Melvyn R. Paisley, a former assistant secretary of the Navy and the highest-ranking target of the long-running Operation Ill Wind defense procurement investigation, was sentenced Friday to four years in prison without parole.
The sentence for the ailing, 66-year-old Paisley is the stiffest so far in the broad investigation into corruption in the military’s $100-billion-a-year purchasing program. So far, 52 individuals and corporations have been convicted in the ongoing inquiry.
The three-year investigation by the FBI and Naval Investigative Service has laid bare an illegal purchasing system at the Pentagon in which outside consultants and contractors paid bribes and gave lavish gifts to government officials for secret information on bids and clandestine help in obtaining multimillion-dollar contracts.
When Paisley pleaded guilty last June, then-Atty. Gen. Dick Thornburgh said that the Ill Wind investigation represented “the most sweeping and successful operation against white-collar fraud and defense procurement ever carried out by the Justice Department.”
Last month, Ill Wind scored another big victory when Unisys Corp., the nation’s fourth-largest computer maker, paid a record $190-million fine for using bribes to obtain hundreds of millions of dollars worth of government contracts. Among those who received bribes from Unisys was Paisley, according to the government.
Paisley pleaded guilty to three counts of bribery, conspiracy and conversion of government property for accepting hundreds of thousands of dollars in bribes from Unisys and other Navy contractors. The government had expected his plea to result in cooperation that would shed new light on bribes and bid-rigging at the pinnacle of the Pentagon.
But at the sentencing Friday in U.S. District Court in Alexandria, Va., prosecutors said that Paisley had misled them since his plea, feigned loss of memory and failed a lie detector test. As a result, Asst. U.S. Atty. Joseph J. Aronica asked that Paisley be given up to 51 months in prison, the harshest term available under sentencing guidelines.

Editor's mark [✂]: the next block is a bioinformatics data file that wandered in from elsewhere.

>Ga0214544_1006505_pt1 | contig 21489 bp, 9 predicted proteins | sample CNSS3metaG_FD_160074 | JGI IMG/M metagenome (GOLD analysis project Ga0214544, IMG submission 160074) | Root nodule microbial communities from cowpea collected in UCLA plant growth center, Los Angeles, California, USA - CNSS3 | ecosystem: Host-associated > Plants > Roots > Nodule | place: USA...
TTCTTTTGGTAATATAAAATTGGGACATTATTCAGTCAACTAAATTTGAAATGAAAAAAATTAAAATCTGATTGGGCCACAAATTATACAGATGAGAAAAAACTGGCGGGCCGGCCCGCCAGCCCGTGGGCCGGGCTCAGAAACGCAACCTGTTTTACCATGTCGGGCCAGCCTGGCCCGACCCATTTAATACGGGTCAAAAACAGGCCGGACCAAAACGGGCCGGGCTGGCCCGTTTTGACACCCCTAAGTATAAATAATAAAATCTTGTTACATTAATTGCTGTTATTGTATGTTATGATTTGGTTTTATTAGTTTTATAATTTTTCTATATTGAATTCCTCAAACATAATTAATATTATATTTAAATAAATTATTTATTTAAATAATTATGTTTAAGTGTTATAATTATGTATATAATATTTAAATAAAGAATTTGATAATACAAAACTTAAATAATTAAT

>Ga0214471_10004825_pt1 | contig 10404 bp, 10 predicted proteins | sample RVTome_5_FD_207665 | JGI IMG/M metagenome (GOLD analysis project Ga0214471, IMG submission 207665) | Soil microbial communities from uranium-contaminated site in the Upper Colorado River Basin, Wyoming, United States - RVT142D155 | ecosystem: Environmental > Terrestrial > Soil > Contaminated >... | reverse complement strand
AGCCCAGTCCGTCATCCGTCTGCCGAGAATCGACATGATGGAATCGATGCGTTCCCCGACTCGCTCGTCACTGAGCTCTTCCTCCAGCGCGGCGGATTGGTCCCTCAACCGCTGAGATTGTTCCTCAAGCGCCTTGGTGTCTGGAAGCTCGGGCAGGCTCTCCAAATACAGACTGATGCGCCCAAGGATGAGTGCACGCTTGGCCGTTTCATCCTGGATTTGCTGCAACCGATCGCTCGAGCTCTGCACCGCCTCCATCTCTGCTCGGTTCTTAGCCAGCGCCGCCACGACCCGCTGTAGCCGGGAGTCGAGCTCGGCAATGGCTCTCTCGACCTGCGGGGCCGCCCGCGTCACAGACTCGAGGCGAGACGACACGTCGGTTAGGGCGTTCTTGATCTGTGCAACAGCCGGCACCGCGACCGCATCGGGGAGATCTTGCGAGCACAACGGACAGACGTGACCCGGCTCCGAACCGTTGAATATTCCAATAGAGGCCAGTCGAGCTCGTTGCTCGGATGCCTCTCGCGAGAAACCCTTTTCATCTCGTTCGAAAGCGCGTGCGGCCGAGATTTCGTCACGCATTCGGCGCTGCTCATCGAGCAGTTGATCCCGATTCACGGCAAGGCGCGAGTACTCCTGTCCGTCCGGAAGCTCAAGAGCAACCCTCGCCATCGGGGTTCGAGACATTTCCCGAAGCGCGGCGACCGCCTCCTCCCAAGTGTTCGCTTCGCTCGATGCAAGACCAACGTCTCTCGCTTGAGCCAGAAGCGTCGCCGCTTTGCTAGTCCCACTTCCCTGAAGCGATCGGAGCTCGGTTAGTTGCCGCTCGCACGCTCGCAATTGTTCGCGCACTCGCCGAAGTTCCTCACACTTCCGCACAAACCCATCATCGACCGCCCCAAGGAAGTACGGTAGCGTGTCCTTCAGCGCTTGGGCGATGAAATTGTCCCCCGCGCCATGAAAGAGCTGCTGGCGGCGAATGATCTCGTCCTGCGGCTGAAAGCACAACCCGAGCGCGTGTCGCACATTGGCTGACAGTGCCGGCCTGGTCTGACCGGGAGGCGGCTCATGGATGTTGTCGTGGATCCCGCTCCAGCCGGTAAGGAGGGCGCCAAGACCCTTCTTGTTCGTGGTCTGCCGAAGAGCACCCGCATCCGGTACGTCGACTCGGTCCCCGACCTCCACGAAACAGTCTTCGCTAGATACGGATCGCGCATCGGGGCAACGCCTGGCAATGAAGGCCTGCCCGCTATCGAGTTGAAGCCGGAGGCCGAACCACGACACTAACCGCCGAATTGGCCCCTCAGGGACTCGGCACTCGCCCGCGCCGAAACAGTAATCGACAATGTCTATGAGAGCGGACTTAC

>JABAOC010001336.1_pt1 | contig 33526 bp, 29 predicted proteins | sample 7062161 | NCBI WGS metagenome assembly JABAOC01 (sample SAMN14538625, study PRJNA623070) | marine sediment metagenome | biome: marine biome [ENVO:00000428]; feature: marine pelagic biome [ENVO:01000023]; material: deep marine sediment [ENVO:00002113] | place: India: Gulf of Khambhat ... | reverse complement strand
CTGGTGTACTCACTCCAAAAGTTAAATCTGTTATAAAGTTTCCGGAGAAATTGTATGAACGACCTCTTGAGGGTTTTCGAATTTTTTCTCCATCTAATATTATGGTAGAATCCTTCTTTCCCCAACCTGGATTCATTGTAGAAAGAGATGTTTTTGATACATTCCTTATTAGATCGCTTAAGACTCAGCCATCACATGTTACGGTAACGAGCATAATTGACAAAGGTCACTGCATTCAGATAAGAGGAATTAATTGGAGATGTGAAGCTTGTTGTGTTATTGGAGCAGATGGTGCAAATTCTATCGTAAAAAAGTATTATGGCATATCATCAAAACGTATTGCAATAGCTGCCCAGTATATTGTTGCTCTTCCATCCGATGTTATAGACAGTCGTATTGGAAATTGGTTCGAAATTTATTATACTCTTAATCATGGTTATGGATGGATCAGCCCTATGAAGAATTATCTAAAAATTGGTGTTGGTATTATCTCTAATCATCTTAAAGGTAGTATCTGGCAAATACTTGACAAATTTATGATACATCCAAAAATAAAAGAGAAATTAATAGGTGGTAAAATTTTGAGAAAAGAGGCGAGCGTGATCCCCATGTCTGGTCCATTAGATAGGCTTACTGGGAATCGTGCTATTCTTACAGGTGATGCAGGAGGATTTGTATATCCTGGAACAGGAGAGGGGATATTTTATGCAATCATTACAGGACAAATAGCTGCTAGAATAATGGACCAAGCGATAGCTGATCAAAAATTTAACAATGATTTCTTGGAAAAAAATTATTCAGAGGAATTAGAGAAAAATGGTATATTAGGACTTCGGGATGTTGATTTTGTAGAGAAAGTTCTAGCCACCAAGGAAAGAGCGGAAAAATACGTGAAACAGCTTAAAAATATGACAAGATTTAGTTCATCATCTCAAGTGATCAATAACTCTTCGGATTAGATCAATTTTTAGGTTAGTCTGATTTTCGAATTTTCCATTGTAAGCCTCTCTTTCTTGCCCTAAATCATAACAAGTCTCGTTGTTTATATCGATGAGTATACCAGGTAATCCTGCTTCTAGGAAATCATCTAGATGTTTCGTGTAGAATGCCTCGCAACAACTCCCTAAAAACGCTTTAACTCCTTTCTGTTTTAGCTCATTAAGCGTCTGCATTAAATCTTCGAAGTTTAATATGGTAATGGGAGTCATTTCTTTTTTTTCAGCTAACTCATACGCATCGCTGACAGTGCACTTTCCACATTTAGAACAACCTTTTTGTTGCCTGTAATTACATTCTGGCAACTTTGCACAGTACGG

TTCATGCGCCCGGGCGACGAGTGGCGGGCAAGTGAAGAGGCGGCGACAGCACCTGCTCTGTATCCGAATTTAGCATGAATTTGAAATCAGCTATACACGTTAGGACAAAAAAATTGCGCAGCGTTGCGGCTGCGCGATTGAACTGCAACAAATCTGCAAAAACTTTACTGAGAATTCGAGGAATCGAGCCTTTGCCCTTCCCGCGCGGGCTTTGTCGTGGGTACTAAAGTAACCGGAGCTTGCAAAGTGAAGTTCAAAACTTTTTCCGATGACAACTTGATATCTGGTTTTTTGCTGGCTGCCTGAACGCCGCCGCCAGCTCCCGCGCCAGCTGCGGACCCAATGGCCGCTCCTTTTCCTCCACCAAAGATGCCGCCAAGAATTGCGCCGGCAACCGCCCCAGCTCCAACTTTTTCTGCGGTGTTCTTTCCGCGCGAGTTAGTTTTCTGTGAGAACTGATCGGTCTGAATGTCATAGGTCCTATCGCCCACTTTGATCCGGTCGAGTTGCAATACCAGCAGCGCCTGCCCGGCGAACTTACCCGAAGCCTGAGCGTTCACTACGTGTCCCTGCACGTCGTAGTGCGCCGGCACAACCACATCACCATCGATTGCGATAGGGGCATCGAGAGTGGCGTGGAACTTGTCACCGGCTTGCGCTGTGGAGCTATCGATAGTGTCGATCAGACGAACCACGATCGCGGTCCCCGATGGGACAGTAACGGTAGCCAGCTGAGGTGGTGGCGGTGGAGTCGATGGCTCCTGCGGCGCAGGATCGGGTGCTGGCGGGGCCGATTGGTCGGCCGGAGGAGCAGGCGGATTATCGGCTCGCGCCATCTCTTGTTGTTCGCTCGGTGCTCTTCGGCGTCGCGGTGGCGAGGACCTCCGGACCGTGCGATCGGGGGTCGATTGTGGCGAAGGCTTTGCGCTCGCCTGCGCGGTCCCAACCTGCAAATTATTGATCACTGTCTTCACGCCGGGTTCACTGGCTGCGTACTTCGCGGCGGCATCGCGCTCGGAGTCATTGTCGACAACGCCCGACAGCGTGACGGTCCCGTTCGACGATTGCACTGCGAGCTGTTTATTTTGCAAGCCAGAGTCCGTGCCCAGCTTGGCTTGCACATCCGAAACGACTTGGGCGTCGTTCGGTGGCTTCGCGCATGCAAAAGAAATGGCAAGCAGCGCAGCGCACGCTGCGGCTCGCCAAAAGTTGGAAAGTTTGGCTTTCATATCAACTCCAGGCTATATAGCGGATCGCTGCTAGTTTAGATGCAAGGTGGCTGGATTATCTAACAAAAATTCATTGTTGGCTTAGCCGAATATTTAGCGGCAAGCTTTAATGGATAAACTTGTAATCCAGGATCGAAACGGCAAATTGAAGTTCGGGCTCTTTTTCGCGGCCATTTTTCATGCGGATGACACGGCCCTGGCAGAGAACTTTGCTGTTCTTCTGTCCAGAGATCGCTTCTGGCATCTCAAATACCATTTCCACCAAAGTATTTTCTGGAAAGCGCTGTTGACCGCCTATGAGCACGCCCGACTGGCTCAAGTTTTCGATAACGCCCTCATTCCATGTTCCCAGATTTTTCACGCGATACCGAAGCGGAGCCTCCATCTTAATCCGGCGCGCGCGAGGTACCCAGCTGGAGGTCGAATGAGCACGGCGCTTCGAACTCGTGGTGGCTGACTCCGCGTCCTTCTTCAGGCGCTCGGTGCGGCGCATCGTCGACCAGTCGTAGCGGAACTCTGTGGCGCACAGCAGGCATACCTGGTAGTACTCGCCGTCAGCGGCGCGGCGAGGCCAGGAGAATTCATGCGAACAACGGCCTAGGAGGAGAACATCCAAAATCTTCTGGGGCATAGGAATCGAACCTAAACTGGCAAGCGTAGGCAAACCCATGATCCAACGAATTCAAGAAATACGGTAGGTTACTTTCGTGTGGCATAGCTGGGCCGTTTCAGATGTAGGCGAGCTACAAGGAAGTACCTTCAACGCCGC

“As assistant secretary of the Navy from 1981 to 1987, he was in a position of great public trust involving national security,” said Aronica. “He was not put in that position to help his friends make money and to line his own pockets.”
Paisley’s attorney, E. Lawrence Barcella, said that the government had overstated Paisley’s misconduct from the start and that he had no additional information to provide about other criminal activity.
Asking for leniency and a sentence of home detention, Barcella said that Paisley is suffering from terminal cancer and has been kept alive only through an experimental drug treatment. Aronica said that medical examinations show Paisley’s cancer is in remission and that he is robust and active.
Judge Claude M. Hilton said that the Bureau of Prisons can provide any medical treatment required by Paisley. In saying that he found Paisley’s offenses to be serious breaches of the public trust, Hilton sentenced him to 48 months in prison without parole and fined him $50,000.
A World War II fighter ace and former senior executive at Boeing Co., Paisley was appointed to the Navy post in 1981 by then President Ronald Reagan. The government charged that his actions in that job tainted numerous Navy contracts and that he enriched himself.
Government papers say that Paisley hid his illegal gains in overseas banks. He disguised his interests in several enterprises and, in conversations with accomplices monitored by the FBI, he displayed an obsession with deception.
Through a middleman who concealed the source of the payments, the government said that Unisys paid an inflated price for a Sun Valley, Ida., condominium owned by Paisley. A senior Martin Marietta Corp. executive provided thousands of dollars to repair a Seattle home that Paisley was trying to sell at a time when the firm was seeking work on a classified Navy project.
After leaving the Navy post, he received cash payments totaling $218,000 after helping United Technologies Corp. obtain a lucrative contract for a Navy jet engine.
“The schemes that he was involved in were sophisticated and manipulative of the procurement process and were skillfully masked,” said Aronica.
Two of Paisley’s confederates, William M. Galvin and former Unisys executive Charles F. Gardner, pleaded guilty earlier and were each sentenced to 32 months in prison. Those had been the stiffest terms until Friday.
Operation Ill Wind is the name given to the three-year investigation into corruption in the Pentagon’s $100-billion-a-year procurement process. At least 52 individuals and businesses have been convicted of trading in confidential Pentagon information since the investigation was made public in June, 1988. The investigation is continuing.